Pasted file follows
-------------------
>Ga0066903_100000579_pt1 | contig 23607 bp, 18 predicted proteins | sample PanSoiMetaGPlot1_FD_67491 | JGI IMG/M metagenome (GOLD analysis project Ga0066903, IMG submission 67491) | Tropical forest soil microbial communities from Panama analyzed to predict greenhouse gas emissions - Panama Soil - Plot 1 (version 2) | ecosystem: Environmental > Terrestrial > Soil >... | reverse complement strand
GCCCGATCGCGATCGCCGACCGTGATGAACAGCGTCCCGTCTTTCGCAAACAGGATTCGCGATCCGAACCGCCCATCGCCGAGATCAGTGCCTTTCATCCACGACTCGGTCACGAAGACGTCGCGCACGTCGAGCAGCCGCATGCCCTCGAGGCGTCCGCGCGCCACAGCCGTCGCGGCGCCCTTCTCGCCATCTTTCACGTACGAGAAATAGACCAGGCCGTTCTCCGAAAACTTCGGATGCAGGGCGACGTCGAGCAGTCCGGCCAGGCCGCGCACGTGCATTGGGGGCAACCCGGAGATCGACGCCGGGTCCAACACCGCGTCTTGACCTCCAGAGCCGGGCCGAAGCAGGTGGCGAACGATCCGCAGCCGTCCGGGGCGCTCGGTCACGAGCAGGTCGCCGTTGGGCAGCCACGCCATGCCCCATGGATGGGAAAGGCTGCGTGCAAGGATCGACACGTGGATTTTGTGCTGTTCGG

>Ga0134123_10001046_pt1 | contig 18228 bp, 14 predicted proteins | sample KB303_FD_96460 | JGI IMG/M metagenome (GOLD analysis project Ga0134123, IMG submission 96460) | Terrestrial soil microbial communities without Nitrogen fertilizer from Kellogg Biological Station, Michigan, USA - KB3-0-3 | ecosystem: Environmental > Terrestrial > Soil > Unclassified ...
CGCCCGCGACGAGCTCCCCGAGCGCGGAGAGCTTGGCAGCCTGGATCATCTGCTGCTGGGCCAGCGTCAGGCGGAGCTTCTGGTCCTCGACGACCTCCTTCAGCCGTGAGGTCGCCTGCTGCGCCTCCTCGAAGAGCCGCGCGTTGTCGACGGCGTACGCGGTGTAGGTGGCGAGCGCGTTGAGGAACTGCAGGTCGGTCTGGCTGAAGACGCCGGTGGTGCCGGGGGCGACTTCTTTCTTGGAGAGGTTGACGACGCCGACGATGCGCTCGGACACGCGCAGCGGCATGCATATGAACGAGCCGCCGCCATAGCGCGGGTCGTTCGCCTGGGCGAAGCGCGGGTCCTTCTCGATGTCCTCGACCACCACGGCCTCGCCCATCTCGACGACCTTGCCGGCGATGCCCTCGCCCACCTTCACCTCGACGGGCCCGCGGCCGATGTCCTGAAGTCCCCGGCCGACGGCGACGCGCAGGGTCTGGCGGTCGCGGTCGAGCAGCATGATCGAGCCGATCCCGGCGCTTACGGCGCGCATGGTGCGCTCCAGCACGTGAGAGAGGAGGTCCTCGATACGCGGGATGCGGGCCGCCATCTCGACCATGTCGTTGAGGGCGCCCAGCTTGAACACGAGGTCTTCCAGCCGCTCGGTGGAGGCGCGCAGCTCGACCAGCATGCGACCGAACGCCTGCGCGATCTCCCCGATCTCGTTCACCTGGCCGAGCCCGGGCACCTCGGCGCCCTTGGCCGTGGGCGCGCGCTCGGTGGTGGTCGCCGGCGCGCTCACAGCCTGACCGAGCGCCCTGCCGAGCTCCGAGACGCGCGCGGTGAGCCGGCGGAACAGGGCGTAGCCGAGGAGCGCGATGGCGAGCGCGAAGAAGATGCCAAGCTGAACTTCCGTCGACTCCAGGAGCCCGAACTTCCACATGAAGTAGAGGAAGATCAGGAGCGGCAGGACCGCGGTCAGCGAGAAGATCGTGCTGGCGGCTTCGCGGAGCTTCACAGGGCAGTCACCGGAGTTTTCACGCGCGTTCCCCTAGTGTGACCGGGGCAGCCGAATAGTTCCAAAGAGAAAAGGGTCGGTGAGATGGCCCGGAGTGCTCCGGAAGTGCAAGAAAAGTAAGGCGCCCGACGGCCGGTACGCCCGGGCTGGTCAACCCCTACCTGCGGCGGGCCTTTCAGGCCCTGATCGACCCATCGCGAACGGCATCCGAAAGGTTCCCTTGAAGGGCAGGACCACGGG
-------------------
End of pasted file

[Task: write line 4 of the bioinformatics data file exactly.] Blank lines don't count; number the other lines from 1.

CGCCCGCGACGAGCTCCCCGAGCGCGGAGAGCTTGGCAGCCTGGATCATCTGCTGCTGGGCCAGCGTCAGGCGGAGCTTCTGGTCCTCGACGACCTCCTTCAGCCGTGAGGTCGCCTGCTGCGCCTCCTCGAAGAGCCGCGCGTTGTCGACGGCGTACGCGGTGTAGGTGGCGAGCGCGTTGAGGAACTGCAGGTCGGTCTGGCTGAAGACGCCGGTGGTGCCGGGGGCGACTTCTTTCTTGGAGAGGTTGACGACGCCGACGATGCGCTCGGACACGCGCAGCGGCATGCATATGAACGAGCCGCCGCCATAGCGCGGGTCGTTCGCCTGGGCGAAGCGCGGGTCCTTCTCGATGTCCTCGACCACCACGGCCTCGCCCATCTCGACGACCTTGCCGGCGATGCCCTCGCCCACCTTCACCTCGACGGGCCCGCGGCCGATGTCCTGAAGTCCCCGGCCGACGGCGACGCGCAGGGTCTGGCGGTCGCGGTCGAGCAGCATGATCGAGCCGATCCCGGCGCTTACGGCGCGCATGGTGCGCTCCAGCACGTGAGAGAGGAGGTCCTCGATACGCGGGATGCGGGCCGCCATCTCGACCATGTCGTTGAGGGCGCCCAGCTTGAACACGAGGTCTTCCAGCCGCTCGGTGGAGGCGCGCAGCTCGACCAGCATGCGACCGAACGCCTGCGCGATCTCCCCGATCTCGTTCACCTGGCCGAGCCCGGGCACCTCGGCGCCCTTGGCCGTGGGCGCGCGCTCGGTGGTGGTCGCCGGCGCGCTCACAGCCTGACCGAGCGCCCTGCCGAGCTCCGAGACGCGCGCGGTGAGCCGGCGGAACAGGGCGTAGCCGAGGAGCGCGATGGCGAGCGCGAAGAAGATGCCAAGCTGAACTTCCGTCGACTCCAGGAGCCCGAACTTCCACATGAAGTAGAGGAAGATCAGGAGCGGCAGGACCGCGGTCAGCGAGAAGATCGTGCTGGCGGCTTCGCGGAGCTTCACAGGGCAGTCACCGGAGTTTTCACGCGCGTTCCCCTAGTGTGACCGGGGCAGCCGAATAGTTCCAAAGAGAAAAGGGTCGGTGAGATGGCCCGGAGTGCTCCGGAAGTGCAAGAAAAGTAAGGCGCCCGACGGCCGGTACGCCCGGGCTGGTCAACCCCTACCTGCGGCGGGCCTTTCAGGCCCTGATCGACCCATCGCGAACGGCATCCGAAAGGTTCCCTTGAAGGGCAGGACCACGGG